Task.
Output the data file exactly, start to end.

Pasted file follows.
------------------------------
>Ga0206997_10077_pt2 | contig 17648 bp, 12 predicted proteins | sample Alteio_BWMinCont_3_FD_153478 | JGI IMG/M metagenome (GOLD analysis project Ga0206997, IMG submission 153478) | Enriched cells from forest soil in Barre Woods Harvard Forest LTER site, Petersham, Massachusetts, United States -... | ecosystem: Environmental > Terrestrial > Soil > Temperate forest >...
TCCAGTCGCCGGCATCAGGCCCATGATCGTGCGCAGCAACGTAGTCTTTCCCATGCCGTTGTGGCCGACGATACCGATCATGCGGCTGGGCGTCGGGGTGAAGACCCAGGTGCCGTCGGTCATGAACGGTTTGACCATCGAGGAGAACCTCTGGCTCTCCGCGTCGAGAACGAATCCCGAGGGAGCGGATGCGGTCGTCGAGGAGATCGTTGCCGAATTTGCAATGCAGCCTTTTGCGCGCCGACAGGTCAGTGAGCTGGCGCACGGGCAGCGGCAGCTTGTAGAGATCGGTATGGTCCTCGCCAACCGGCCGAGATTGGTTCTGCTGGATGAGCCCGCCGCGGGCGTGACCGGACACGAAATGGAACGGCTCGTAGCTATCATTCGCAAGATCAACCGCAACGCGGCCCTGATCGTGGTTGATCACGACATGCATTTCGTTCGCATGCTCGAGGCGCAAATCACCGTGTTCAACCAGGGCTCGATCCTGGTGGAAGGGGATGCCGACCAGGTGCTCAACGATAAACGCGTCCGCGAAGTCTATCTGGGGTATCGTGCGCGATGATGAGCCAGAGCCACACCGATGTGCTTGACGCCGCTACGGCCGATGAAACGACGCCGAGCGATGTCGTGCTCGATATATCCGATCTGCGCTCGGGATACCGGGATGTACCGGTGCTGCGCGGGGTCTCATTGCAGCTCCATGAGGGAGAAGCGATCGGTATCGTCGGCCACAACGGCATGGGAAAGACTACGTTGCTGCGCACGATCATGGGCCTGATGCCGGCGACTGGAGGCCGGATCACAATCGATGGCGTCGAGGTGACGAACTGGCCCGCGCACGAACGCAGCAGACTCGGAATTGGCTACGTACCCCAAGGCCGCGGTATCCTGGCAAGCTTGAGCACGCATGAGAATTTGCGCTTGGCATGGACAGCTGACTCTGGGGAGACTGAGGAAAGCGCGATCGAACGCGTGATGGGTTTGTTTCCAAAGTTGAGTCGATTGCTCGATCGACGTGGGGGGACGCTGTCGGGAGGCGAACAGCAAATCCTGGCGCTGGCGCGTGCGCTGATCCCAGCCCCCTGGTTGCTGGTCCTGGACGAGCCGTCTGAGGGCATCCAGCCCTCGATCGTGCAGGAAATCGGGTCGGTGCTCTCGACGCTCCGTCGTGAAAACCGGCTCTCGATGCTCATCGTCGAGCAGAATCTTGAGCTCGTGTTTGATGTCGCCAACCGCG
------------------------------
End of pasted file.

>Ga0206997_10077_pt2 | contig 17648 bp, 12 predicted proteins | sample Alteio_BWMinCont_3_FD_153478 | JGI IMG/M metagenome (GOLD analysis project Ga0206997, IMG submission 153478) | Enriched cells from forest soil in Barre Woods Harvard Forest LTER site, Petersham, Massachusetts, United States -... | ecosystem: Environmental > Terrestrial > Soil > Temperate forest >...
TCCAGTCGCCGGCATCAGGCCCATGATCGTGCGCAGCAACGTAGTCTTTCCCATGCCGTTGTGGCCGACGATACCGATCATGCGGCTGGGCGTCGGGGTGAAGACCCAGGTGCCGTCGGTCATGAACGGTTTGACCATCGAGGAGAACCTCTGGCTCTCCGCGTCGAGAACGAATCCCGAGGGAGCGGATGCGGTCGTCGAGGAGATCGTTGCCGAATTTGCAATGCAGCCTTTTGCGCGCCGACAGGTCAGTGAGCTGGCGCACGGGCAGCGGCAGCTTGTAGAGATCGGTATGGTCCTCGCCAACCGGCCGAGATTGGTTCTGCTGGATGAGCCCGCCGCGGGCGTGACCGGACACGAAATGGAACGGCTCGTAGCTATCATTCGCAAGATCAACCGCAACGCGGCCCTGATCGTGGTTGATCACGACATGCATTTCGTTCGCATGCTCGAGGCGCAAATCACCGTGTTCAACCAGGGCTCGATCCTGGTGGAAGGGGATGCCGACCAGGTGCTCAACGATAAACGCGTCCGCGAAGTCTATCTGGGGTATCGTGCGCGATGATGAGCCAGAGCCACACCGATGTGCTTGACGCCGCTACGGCCGATGAAACGACGCCGAGCGATGTCGTGCTCGATATATCCGATCTGCGCTCGGGATACCGGGATGTACCGGTGCTGCGCGGGGTCTCATTGCAGCTCCATGAGGGAGAAGCGATCGGTATCGTCGGCCACAACGGCATGGGAAAGACTACGTTGCTGCGCACGATCATGGGCCTGATGCCGGCGACTGGAGGCCGGATCACAATCGATGGCGTCGAGGTGACGAACTGGCCCGCGCACGAACGCAGCAGACTCGGAATTGGCTACGTACCCCAAGGCCGCGGTATCCTGGCAAGCTTGAGCACGCATGAGAATTTGCGCTTGGCATGGACAGCTGACTCTGGGGAGACTGAGGAAAGCGCGATCGAACGCGTGATGGGTTTGTTTCCAAAGTTGAGTCGATTGCTCGATCGACGTGGGGGGACGCTGTCGGGAGGCGAACAGCAAATCCTGGCGCTGGCGCGTGCGCTGATCCCAGCCCCCTGGTTGCTGGTCCTGGACGAGCCGTCTGAGGGCATCCAGCCCTCGATCGTGCAGGAAATCGGGTCGGTGCTCTCGACGCTCCGTCGTGAAAACCGGCTCTCGATGCTCATCGTCGAGCAGAATCTTGAGCTCGTGTTTGATGTCGCCAACCGCG